East vs. west
By PETER SUR
Tribune-Herald staff writer
There still exists a split between East and West Hawaii, if votes from the mayor’s race are any indication.
Mayor Billy Kenoi carried West Hawaii in his bid for re-election and Harry Kim carried East Hawaii, an analysis of the race shows.
Kenoi racked up the highest vote totals in the 5th, 6th and 7th House Districts of West Hawaii, which run from Naalehu in the south to Hawi in the north. Combined, they gave Kenoi 14,366 votes to Kim’s 10,858 votes, for a difference of 3,508 votes. That was more than enough to overcome Kim’s advantage in the Puna and Hamakua districts.
In House Districts 1 through 4, representing East Hawaii from Kukuihaele to Pahala, voters are still wild about Harry. Kim carried those districts, receiving 19,502 votes to 17,431 for Kenoi, for a difference of 2,071 votes.
Despite the closeness of the final vote, the outcome was no contest in Puna and Hamakua, where Kim raked in the votes in Tuesday’s runoff against Kim’s former executive assistant.
Nor was it close in Kona and Kohala, where Kenoi swept the precincts from Waimea to Kealakekua, and in Hilo, where the incumbent mayor did well enough to preserve his 1,437-vote margin of victory.
Puna, the birthplace of both Kim and Kenoi, broke heavily for Kim, as it did in the primary election.
Hamakua also supported Kim after its representative on the County Council, outgoing Chairman Dominic Yagong, endorsed Kim for mayor.
And in a switch from the primary election, voters in South Kona and Ka‘u (with the exception of Pahala) supported Kim over Kenoi.
But the victor was Kenoi, who has made it a point in his first term of emphasizing the importance of West Hawaii. The west side responded to the increased attention, rewarding him with the votes and giving him four more years.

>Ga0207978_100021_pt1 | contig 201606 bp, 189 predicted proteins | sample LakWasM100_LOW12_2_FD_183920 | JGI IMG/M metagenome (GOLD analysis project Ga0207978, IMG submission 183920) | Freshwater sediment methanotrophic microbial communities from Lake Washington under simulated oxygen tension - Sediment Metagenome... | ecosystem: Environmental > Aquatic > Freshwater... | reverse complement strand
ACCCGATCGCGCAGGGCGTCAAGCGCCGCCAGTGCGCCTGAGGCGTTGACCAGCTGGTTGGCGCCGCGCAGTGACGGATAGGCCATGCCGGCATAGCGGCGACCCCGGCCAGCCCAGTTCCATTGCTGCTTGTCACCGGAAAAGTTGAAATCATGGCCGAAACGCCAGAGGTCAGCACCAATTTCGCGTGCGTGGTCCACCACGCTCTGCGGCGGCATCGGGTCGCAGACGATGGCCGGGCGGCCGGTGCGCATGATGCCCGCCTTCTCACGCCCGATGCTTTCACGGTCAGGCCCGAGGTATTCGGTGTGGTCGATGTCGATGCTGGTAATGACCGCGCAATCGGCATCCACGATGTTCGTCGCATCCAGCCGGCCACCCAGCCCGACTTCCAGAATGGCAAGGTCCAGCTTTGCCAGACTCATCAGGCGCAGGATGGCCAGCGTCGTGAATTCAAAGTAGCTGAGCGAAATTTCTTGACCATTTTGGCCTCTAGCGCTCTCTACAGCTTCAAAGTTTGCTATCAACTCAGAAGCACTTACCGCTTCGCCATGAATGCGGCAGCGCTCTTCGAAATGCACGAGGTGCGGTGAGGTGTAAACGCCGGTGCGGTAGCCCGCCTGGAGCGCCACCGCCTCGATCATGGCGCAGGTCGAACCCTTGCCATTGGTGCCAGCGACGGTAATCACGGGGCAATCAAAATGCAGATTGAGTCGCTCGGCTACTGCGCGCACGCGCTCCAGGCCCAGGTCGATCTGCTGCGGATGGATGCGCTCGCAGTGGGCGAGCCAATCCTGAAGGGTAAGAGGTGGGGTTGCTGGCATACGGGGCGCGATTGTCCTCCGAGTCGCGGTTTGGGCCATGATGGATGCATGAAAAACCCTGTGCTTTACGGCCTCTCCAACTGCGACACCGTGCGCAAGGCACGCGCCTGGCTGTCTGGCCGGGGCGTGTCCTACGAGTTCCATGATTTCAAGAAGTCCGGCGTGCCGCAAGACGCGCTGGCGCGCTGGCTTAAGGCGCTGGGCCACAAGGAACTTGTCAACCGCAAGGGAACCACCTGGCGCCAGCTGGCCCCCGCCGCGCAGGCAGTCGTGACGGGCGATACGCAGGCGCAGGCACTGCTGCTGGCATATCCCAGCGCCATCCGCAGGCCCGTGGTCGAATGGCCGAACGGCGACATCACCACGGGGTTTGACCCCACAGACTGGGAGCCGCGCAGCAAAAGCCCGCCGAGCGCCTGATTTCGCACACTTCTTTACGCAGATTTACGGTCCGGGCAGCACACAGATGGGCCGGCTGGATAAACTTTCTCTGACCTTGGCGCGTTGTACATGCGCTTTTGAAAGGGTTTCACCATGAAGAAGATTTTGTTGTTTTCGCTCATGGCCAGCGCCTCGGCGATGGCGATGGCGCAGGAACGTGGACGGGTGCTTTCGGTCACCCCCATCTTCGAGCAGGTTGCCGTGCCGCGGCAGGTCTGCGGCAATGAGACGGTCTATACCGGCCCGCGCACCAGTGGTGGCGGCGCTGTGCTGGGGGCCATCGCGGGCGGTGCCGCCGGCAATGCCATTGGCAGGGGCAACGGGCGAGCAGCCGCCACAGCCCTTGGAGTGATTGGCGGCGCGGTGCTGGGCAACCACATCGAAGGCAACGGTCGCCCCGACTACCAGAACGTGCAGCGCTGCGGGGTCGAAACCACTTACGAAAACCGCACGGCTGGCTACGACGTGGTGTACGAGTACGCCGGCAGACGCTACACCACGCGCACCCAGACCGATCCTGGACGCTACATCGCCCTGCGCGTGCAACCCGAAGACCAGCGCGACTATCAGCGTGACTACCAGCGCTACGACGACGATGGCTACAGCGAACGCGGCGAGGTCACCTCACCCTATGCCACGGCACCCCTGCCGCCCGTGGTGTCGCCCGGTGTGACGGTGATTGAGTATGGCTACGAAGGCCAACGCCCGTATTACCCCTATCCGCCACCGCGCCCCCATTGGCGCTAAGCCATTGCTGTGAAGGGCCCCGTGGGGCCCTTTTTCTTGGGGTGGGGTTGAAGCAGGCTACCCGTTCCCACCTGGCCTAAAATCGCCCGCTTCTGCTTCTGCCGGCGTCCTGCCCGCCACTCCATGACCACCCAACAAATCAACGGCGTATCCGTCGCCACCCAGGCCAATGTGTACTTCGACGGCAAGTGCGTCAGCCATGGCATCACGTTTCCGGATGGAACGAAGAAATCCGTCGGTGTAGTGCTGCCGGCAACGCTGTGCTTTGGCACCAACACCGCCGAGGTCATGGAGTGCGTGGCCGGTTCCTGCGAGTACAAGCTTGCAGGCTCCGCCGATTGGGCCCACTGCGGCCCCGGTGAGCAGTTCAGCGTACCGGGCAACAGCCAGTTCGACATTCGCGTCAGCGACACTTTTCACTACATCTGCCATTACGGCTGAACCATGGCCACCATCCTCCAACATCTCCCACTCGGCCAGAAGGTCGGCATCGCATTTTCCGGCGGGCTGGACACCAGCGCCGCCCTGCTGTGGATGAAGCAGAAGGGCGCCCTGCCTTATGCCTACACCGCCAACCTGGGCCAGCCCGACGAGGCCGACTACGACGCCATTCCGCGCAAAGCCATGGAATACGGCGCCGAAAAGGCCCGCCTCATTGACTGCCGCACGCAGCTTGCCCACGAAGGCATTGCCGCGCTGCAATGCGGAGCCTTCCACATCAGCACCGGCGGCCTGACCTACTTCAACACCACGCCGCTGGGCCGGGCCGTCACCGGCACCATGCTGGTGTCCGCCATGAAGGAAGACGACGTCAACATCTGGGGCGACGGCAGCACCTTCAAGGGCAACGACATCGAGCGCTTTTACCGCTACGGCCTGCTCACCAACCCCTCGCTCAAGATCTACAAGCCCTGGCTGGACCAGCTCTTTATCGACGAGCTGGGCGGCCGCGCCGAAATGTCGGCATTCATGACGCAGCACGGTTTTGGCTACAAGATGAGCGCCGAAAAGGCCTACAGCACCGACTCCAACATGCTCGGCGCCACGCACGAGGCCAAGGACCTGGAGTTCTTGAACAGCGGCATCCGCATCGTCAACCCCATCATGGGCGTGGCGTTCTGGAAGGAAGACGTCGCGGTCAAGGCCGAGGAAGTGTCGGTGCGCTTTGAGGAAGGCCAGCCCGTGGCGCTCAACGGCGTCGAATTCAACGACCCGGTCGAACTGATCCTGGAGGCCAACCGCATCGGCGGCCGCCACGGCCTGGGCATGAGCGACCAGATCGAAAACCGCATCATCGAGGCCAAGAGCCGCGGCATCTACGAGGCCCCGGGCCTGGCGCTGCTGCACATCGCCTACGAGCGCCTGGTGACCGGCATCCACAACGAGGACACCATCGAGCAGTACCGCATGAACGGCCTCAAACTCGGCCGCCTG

That’s the assessment of Councilman-elect Dru Kanuha.
“I know a lot of people, especially in the Kona area, were pretty satisfied in the last four years” as they noticed things were getting done, Kanuha said. He said the talk of an east-west split in Hawaii County, rampant during the years of the Kim administration, had largely quieted down since Kenoi was elected.
With the new roads being built in Kona and Kenoi’s emphasis on picking department heads from West Hawaii, and the construction of the West Hawaii Civic Center, people are seeing that things are getting done, Kanuha said.
“We need to have roads, connections, and that’s what we needed. And that’s what we got,” Kanuha said.
Meanwhile in Puna, Rob Tucker, a community advocate and board member of the Friends of Puna’s Future, said the roads were the issue that kept people from voting for Kenoi.
Four years ago, Tucker attempted to work with Kenoi, but “that cooperation never materialized.”
“Whether it will at this point, I guess time will tell,” Tucker said. He faulted Kenoi for not making progress on the decades-long issue of fuel taxes, paid by Puna and Ka‘u drivers who use the 750 miles of roads within private subdivisions, that are going out of the district to roads elsewhere in the county.
Tucker, who supported Kim, said geothermal issues also hurt Kenoi’s support in the district. For example, the precinct that includes Leilani Estates, Kapoho and Puna Geothermal Venture supported Kim by a vote of 1,828 to 1,173.
“I think Harry is warmly regarded in Puna, and … I think far less so with Billy,” Tucker said.
Email Peter Sur at email@example.com.
Rules for posting comments
Comments posted below are from readers. In no way do they represent the view of Oahu Publishing Inc. or this newspaper. This is a public forum.
Comments may be monitored for inappropriate content but the newspaper is under no obligation to do so. Comment posters are solely responsible under the Communications Decency Act for comments posted on this Web site. Oahu Publishing Inc. is not liable for messages from third parties.
IP and email addresses of persons who post are not treated as confidential records and will be disclosed in response to valid legal process.
Do not post:
- Potentially libelous statements or damaging innuendo.
- Obscene, explicit, or racist language.
- Copyrighted materials of any sort without the express permission of the copyright holder.
- Personal attacks, insults or threats.
- The use of another person's real name to disguise your identity.
- Comments unrelated to the story.
If you believe that a commenter has not followed these guidelines, please click the FLAG icon below the comment.